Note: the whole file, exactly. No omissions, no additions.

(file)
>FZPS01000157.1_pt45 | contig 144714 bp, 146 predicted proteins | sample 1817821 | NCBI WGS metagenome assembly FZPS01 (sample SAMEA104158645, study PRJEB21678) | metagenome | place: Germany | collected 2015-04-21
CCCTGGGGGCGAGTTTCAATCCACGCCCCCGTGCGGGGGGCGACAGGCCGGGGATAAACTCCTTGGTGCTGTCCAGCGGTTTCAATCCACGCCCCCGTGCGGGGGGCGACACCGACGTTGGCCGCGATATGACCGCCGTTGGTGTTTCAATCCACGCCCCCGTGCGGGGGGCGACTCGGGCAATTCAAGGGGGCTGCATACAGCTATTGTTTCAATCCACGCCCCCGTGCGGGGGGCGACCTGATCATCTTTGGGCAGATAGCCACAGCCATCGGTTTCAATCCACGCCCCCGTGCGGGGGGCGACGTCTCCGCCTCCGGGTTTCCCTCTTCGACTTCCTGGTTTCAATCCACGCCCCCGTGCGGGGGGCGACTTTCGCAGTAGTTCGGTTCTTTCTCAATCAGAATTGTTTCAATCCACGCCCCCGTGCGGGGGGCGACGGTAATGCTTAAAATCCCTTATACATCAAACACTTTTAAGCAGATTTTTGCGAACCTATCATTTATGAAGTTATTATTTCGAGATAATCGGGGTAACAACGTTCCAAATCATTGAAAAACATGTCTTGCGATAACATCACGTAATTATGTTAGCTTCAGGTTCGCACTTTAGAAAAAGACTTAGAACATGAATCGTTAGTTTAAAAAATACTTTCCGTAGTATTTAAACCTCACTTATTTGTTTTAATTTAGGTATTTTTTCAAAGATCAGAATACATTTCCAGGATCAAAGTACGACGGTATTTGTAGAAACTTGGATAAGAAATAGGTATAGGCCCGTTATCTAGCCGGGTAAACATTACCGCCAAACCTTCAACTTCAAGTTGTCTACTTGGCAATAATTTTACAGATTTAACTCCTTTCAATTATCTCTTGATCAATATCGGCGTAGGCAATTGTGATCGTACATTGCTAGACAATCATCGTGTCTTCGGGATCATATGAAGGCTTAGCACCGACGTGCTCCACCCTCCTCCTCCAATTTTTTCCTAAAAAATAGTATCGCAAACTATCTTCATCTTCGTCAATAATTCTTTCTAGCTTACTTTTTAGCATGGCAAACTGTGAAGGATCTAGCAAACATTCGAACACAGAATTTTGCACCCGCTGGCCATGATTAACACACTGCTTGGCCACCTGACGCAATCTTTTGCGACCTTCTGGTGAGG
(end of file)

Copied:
>FZPS01000157.1_pt45 | contig 144714 bp, 146 predicted proteins | sample 1817821 | NCBI WGS metagenome assembly FZPS01 (sample SAMEA104158645, study PRJEB21678) | metagenome | place: Germany | collected 2015-04-21
CCCTGGGGGCGAGTTTCAATCCACGCCCCCGTGCGGGGGGCGACAGGCCGGGGATAAACTCCTTGGTGCTGTCCAGCGGTTTCAATCCACGCCCCCGTGCGGGGGGCGACACCGACGTTGGCCGCGATATGACCGCCGTTGGTGTTTCAATCCACGCCCCCGTGCGGGGGGCGACTCGGGCAATTCAAGGGGGCTGCATACAGCTATTGTTTCAATCCACGCCCCCGTGCGGGGGGCGACCTGATCATCTTTGGGCAGATAGCCACAGCCATCGGTTTCAATCCACGCCCCCGTGCGGGGGGCGACGTCTCCGCCTCCGGGTTTCCCTCTTCGACTTCCTGGTTTCAATCCACGCCCCCGTGCGGGGGGCGACTTTCGCAGTAGTTCGGTTCTTTCTCAATCAGAATTGTTTCAATCCACGCCCCCGTGCGGGGGGCGACGGTAATGCTTAAAATCCCTTATACATCAAACACTTTTAAGCAGATTTTTGCGAACCTATCATTTATGAAGTTATTATTTCGAGATAATCGGGGTAACAACGTTCCAAATCATTGAAAAACATGTCTTGCGATAACATCACGTAATTATGTTAGCTTCAGGTTCGCACTTTAGAAAAAGACTTAGAACATGAATCGTTAGTTTAAAAAATACTTTCCGTAGTATTTAAACCTCACTTATTTGTTTTAATTTAGGTATTTTTTCAAAGATCAGAATACATTTCCAGGATCAAAGTACGACGGTATTTGTAGAAACTTGGATAAGAAATAGGTATAGGCCCGTTATCTAGCCGGGTAAACATTACCGCCAAACCTTCAACTTCAAGTTGTCTACTTGGCAATAATTTTACAGATTTAACTCCTTTCAATTATCTCTTGATCAATATCGGCGTAGGCAATTGTGATCGTACATTGCTAGACAATCATCGTGTCTTCGGGATCATATGAAGGCTTAGCACCGACGTGCTCCACCCTCCTCCTCCAATTTTTTCCTAAAAAATAGTATCGCAAACTATCTTCATCTTCGTCAATAATTCTTTCTAGCTTACTTTTTAGCATGGCAAACTGTGAAGGATCTAGCAAACATTCGAACACAGAATTTTGCACCCGCTGGCCATGATTAACACACTGCTTGGCCACCTGACGCAATCTTTTGCGACCTTCTGGTGAGG